Note: I cannot stress how important it is to practice with awareness. The most important tool for me has been to learn to understand my body. Learn about your body, become aware of what conditions it thrives under and what conditions it does not. Do not force. Find a teacher you can trust to guide you.
Take care and be well! x
*what does ‘there’ mean anyway? In the beginning of practice I would think of ‘there’ as the place where I matched the picture in Light on Yoga. I currently think of ‘there’ as where I can go based on who I am on a given day but I don’t know until I start moving where I will get to.
B goes through these phases of having a current word that he loves to use. His current one is ’empower’. Not a bad one to have. He uses it in a work context, empowering this associate, that manager, this director, etc.
We all know that I love myself some weheartit action. Whaddya know, there is an inspiration gallery on weheartit called ‘Empowerment’! Hello, this is Synchronicity calling. Oh, it’s for us! So, this gallery on weheartit is girl-power focused but there’s some stuff in there to support all genders as well. The images that caught my eye the most were the ones that remind me that girls need to support other girls. You know the ones:
One of my favourite comedians is Dylan Moran and he made an observation about women in one of his standups saying we will never have the rights we keep demanding because we keep bitching about each other. You could hear the sucked in breath of the audience, the outright guffaws of everyone, all the head nodding and people going, “Haha! So true!”.
I laughed too but on the inside, I was all, “Dammit, Team!”
A very good friend of mine once told me something when I expressed hurt feelings after discovering that someone I thought of as a very close friend had been talking about me behind my back. He said, “Dom, one of these days you’ll learn that not everyone likes everyone and not everyone will like you.”
Stranger things, hey. What are you gunna do.
I was like “Waaaaaaahhhh I don’t wanna learn” (The sound of me experiencing history repeating.)
Flashback to trying to introduce my different best friends in junior school to each other which felt like walking face on into a brick wall. Very painful. They all hated each other. For no reason that I could see. I liked them, we seemed to like similar things hence the bff-ness, so why didn’t they like each other? At least one of them explicitly stated, “If she’s coming, I’m not coming.” Tea parties and movie outings got very tricky.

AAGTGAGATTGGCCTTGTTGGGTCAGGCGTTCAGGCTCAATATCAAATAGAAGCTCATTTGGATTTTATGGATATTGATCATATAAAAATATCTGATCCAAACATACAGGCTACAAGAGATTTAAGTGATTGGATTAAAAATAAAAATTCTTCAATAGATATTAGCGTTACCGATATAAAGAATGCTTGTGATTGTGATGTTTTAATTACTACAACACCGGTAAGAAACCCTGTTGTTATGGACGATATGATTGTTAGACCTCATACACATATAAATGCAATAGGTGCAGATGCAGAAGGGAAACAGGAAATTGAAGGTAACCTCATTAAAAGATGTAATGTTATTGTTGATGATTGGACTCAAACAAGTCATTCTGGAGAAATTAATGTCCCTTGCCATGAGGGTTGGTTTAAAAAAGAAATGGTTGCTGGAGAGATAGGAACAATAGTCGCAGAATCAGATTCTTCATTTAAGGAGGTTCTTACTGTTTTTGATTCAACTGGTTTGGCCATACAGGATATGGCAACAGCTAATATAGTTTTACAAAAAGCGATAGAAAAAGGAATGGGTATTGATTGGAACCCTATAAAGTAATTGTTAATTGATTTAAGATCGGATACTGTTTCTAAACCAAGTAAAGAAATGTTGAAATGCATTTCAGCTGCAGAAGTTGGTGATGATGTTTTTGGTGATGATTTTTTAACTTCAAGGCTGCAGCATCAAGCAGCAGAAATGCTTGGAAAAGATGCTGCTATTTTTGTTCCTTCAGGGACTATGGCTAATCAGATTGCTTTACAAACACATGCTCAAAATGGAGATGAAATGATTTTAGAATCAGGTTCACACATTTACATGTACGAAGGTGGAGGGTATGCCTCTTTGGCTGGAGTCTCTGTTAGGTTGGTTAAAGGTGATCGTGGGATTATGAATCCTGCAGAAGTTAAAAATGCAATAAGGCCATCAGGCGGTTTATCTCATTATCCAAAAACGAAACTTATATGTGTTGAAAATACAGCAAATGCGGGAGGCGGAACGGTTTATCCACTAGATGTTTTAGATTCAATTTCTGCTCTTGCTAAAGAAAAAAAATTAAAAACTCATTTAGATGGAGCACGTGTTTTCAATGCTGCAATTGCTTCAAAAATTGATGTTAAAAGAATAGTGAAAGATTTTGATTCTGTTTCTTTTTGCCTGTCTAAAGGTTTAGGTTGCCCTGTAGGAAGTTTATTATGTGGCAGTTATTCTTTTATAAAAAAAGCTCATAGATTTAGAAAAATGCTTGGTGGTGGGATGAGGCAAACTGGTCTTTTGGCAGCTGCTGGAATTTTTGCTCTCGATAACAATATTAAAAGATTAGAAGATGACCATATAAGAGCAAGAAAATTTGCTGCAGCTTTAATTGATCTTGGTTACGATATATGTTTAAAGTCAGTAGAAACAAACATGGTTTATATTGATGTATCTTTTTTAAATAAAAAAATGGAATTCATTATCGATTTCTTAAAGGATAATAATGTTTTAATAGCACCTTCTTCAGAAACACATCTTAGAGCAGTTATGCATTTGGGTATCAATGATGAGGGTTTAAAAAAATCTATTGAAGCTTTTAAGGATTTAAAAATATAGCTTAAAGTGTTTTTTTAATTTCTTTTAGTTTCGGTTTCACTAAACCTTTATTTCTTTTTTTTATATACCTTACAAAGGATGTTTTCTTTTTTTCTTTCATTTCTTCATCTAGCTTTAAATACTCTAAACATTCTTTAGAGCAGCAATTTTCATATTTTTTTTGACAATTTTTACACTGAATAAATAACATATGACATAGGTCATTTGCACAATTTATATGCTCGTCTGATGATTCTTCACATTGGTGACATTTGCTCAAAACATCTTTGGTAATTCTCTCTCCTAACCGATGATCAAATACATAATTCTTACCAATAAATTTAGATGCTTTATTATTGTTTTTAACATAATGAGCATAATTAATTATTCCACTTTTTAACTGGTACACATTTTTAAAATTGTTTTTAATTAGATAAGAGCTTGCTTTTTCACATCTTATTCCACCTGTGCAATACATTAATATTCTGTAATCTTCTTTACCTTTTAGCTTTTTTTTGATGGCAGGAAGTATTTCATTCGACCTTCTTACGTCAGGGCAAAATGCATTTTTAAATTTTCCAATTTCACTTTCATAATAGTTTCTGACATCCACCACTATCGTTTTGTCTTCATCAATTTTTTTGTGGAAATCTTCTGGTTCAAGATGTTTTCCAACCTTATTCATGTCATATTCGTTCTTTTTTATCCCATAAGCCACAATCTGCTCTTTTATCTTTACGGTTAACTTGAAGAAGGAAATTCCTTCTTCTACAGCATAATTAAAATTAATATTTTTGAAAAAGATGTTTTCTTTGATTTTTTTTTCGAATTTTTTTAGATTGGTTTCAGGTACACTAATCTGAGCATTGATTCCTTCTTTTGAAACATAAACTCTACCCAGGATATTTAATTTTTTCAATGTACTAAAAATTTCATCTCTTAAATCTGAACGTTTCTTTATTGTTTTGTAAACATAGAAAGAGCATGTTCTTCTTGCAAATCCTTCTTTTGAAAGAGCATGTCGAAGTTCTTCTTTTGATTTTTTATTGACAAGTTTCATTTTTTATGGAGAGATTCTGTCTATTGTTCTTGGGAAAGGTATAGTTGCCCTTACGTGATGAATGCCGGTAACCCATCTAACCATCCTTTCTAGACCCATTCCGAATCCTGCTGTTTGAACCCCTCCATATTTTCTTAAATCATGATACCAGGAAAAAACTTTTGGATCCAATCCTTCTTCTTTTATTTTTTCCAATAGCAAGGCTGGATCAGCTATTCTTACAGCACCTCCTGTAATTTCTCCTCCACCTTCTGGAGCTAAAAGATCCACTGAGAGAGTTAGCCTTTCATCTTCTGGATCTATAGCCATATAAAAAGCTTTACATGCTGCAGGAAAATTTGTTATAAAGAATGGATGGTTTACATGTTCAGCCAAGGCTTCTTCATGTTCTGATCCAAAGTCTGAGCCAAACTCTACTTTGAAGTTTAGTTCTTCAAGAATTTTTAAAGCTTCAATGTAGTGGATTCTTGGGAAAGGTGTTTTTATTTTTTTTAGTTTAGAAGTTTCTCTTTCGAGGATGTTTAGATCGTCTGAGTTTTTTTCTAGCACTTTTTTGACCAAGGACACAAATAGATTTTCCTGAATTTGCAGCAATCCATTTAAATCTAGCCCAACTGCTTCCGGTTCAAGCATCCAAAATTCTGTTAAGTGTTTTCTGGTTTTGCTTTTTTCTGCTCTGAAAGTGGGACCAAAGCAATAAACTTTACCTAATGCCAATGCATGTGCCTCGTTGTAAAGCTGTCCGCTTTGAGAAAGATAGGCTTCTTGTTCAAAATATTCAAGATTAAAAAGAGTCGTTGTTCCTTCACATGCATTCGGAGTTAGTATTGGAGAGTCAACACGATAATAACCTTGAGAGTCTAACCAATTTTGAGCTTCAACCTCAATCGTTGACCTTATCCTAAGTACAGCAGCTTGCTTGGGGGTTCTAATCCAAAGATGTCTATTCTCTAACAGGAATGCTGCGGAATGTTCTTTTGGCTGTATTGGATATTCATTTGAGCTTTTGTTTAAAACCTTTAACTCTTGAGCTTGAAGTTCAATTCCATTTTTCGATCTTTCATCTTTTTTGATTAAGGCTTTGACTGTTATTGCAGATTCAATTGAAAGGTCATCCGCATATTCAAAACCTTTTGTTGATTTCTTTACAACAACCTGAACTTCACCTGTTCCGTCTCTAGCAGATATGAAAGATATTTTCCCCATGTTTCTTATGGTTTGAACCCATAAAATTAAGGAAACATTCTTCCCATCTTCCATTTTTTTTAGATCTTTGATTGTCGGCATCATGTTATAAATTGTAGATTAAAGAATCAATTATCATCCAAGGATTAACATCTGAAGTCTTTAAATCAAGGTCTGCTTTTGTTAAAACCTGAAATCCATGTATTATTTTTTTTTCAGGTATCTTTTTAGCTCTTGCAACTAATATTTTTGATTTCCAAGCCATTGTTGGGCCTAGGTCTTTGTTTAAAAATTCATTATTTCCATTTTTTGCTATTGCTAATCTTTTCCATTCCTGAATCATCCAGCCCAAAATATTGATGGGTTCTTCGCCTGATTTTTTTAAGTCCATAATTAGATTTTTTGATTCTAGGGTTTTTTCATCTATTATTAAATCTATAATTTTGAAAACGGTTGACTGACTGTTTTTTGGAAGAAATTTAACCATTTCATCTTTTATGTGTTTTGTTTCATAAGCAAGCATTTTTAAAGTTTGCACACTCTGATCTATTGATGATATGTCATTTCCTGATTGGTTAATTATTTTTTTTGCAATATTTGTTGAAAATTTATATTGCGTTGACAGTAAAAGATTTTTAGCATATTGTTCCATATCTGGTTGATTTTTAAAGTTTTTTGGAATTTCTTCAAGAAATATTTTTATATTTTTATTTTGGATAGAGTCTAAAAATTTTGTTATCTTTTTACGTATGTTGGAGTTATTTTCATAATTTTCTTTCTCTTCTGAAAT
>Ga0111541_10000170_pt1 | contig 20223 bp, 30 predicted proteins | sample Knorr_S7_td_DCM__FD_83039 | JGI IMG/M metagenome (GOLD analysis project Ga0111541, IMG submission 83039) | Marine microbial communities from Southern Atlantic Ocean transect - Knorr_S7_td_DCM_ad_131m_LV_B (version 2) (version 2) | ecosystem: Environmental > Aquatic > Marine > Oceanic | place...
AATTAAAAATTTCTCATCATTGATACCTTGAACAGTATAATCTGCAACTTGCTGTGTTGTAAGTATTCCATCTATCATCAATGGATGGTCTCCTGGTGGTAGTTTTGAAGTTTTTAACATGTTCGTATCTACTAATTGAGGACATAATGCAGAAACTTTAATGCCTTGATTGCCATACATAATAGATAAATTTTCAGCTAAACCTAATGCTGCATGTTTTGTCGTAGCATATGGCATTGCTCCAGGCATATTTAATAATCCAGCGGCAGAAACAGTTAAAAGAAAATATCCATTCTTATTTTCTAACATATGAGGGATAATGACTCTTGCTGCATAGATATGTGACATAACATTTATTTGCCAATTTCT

My squads were more like Noah’s ark passengers and only came in sets of two. No chance of starting a girl band which is a shame because one of my bffs and I had this great dance routine down ahahahaha cue my #squadgoals gallery.
It was actually a killer routine, ok.
“This could have been us but you hatin’.“
Another odd thing that I observed over time was the refusal of women to accept each other.
Have you ever heard someone say, “Yes but she’s ugly.” as a means to downplay that person’s competence or worth? Or if someone is being praised for an accomplishment, another person says, “Too bad she’s fat.” Or about someone who has the figure of someone who works out alot, “She’s probably bulimic.” Or about someone who is beautifully dressed, “She’s a bimbo.” Or about someone who is just generally a lovely person, well off, doing well in her chosen field, beautiful inside and out, you might hear, “But she’s still single hey.”
This hating thing seems to be something that has really picked up over the last couple of years. I’ve been the subject of some hate too: I have been fat-shamed AND thin-shamed, but then hello, who hasn’t had a little shade thrown at them by this point? There’s so much of it to go around.
I don’t know if it has always been this way and I can’t speak to what guys talk about amongst themselves because I’m not a guy. But it feels horrible to me. This should not be the norm. Where have the compliments gone? I’m not interested in lip service and saying nice things that we don’t mean. But the more I see this sort of behaviour — and I know other people must be seeing this hence all the “Women empower each other” inspiration images — the more I think there seems to be this mindset that there is only a limited amount of beauty, brains, health, wealth, best friends, compliments, success, and other great things and it’s every woman for herself. We need to clear this misunderstanding up. There may be underlying issues like a feeling of lack (self-esteem, worth, value) and we need to deal with that too. Not that having issues is an excuse. We may not even be aware of any underlying issues. Although what kind of perfectly happy issue-free person walks around espousing hate? Happy people don’t kill people as Elle Woods puts it.
Hey girl, what lies beneath?